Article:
MacSentry News

How companies are tracking you with points and reward cards


Four great apps to help protect your privacy and maintain your mac.

Get MacSentry

Points Cards Tracking

For a long time now, big companies have the option for a points or reward card that gives you something back for your loyalty. In the UK, supermarkets such as Tesco offer a Clubcard that gives you points on each purchase and access to a number of different vouchers. 

What they don’t tell you is what they are doing with the data they process on the things you buy. 

Many companies will take that data and build up a demographic profile of what exactly you are buying and use that information to sell things that might appeal to you. This was uncovered in an article found on The Guardian

Not only do they target advertise to you, they will analyse your spending habits and use that to see just how effective certain promotions and rewards are. If there is a lapse in using a reward card for a while, companies will extrapolate from that information that the benefits aren’t going far enough. 

Not only are reward cards affected, your bog-standard Visa or Mastercard is being analysed too. This information is then sold on to analytics companies. These analytics companies are then paid by companies to analyse trends and show where exactly the market is heading in terms of spending.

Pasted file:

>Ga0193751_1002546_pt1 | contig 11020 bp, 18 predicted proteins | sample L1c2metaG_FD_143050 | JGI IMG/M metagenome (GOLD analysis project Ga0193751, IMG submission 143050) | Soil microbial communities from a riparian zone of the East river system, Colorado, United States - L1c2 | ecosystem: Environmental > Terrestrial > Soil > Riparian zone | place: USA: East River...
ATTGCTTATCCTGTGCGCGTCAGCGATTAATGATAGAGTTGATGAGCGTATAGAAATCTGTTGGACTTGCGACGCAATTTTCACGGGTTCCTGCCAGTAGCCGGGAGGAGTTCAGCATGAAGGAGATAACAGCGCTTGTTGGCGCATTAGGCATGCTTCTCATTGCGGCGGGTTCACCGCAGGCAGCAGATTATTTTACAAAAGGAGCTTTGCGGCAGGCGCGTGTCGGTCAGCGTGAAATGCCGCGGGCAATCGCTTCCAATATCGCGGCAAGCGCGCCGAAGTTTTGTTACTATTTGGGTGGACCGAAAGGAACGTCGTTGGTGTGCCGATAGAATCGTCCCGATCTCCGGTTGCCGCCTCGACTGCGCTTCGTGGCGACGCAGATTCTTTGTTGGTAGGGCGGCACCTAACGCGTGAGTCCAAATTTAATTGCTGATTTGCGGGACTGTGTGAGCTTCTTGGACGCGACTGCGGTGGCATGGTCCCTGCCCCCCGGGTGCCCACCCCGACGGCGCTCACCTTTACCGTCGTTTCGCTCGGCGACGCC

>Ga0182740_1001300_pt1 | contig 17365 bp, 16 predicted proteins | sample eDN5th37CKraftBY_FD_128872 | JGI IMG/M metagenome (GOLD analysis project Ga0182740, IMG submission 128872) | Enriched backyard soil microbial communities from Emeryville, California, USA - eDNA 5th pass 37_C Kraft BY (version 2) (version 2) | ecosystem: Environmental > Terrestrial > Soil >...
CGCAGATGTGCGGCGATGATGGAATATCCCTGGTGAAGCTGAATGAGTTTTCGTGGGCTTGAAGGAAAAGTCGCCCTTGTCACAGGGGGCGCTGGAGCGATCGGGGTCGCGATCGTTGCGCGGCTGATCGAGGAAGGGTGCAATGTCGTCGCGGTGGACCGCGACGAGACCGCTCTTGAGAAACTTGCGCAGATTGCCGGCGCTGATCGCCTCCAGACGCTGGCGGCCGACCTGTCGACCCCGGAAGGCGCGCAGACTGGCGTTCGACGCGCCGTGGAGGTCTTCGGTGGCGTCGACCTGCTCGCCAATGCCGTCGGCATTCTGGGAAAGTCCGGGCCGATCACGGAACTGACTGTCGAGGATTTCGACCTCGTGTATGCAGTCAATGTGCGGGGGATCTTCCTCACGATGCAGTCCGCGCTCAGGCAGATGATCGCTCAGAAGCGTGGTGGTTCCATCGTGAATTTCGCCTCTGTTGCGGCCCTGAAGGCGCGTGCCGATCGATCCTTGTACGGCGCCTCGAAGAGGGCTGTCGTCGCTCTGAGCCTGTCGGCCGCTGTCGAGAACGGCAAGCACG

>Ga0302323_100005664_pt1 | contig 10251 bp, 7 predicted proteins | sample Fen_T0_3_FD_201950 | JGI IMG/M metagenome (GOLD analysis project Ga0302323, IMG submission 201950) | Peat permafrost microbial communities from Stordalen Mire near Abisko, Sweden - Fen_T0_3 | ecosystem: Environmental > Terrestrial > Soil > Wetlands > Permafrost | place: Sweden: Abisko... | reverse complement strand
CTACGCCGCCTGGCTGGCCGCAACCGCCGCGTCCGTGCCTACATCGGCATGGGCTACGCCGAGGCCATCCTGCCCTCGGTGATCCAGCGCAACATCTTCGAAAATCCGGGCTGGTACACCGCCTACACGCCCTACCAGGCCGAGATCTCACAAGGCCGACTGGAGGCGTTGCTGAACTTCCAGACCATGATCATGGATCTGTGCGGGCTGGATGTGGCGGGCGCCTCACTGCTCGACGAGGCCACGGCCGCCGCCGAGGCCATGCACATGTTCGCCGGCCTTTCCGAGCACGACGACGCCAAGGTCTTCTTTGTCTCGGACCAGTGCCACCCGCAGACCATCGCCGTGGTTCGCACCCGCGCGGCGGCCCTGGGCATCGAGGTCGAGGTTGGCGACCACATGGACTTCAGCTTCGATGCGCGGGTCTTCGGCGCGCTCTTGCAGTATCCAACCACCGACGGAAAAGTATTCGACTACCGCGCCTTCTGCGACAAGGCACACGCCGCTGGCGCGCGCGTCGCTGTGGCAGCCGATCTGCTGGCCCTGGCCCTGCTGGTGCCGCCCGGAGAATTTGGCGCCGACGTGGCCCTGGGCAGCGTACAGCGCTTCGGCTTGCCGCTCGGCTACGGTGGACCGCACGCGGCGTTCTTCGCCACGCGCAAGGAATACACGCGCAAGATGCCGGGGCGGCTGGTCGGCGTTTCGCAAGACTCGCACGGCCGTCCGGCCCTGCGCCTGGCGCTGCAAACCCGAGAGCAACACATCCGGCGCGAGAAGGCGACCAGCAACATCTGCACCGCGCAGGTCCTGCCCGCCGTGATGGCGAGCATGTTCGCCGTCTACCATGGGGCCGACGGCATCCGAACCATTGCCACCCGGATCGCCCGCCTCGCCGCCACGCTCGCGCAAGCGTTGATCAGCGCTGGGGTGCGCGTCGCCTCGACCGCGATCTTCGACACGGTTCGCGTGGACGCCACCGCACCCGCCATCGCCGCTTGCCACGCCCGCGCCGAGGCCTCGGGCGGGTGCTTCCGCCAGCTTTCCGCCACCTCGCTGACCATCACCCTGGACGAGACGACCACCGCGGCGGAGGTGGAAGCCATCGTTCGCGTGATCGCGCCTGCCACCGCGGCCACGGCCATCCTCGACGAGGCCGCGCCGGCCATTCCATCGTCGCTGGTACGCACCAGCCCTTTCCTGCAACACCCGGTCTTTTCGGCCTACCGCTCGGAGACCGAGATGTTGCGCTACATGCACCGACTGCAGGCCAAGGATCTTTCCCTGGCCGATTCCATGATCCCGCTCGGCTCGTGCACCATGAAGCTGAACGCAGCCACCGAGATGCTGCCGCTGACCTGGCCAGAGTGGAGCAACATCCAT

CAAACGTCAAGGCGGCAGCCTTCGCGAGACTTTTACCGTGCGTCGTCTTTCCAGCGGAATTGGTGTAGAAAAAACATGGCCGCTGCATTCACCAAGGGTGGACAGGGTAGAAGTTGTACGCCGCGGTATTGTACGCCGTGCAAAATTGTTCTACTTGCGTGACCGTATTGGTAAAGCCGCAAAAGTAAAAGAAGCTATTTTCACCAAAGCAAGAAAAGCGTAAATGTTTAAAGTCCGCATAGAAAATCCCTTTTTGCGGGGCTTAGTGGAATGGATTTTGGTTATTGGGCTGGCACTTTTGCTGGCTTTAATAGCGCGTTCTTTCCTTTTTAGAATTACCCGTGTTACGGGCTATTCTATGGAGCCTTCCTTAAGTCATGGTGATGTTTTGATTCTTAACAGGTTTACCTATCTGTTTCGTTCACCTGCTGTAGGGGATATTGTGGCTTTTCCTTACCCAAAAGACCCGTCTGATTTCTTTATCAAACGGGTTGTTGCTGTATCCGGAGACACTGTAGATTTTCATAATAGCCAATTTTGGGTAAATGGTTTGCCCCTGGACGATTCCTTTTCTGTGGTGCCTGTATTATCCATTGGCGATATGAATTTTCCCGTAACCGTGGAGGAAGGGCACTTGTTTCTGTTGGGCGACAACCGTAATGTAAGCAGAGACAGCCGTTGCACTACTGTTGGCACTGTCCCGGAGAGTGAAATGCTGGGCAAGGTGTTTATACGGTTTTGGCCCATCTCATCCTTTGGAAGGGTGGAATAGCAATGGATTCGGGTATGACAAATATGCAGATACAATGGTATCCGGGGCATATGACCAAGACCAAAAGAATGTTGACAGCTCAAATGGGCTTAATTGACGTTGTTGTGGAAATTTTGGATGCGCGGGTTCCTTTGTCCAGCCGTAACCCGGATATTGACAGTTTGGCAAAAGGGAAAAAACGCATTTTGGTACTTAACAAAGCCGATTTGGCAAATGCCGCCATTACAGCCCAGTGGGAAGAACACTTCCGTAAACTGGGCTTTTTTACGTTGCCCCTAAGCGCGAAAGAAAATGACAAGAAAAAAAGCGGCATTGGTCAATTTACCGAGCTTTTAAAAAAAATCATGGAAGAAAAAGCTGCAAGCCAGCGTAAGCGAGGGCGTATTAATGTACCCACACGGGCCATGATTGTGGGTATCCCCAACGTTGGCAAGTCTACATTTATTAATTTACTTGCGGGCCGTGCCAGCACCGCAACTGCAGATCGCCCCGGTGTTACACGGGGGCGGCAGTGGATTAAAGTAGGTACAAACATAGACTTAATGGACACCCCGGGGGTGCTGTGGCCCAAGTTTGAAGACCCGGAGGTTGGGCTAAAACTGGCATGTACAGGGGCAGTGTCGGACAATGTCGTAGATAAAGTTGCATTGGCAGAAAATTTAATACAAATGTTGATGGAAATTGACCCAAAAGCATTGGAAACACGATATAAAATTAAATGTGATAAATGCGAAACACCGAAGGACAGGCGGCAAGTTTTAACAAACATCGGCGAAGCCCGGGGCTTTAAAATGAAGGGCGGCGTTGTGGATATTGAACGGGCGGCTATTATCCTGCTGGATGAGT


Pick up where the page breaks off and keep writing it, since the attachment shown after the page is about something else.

Whilst this is something that is mentioned in privacy agreements for cards, often many people skip over these walls of text. The legalese makes it hard to understand and simply too much of a time sink to see what exactly companies are making you agree to. 

We all need a credit or debit card nowadays, so many people have simply no choice but to agree to these tracking policies. 

The problem is that many people simply do not know how closely their spending habits are tracked. And that the data is being sold to a number of companies to help more aggressively advertise products to a particular demographic. 

Whilst this many not be a new practise, the fact it is being done without so much fanfare means that the companies know customers would not be best pleased about their data being sold to the highest bidder.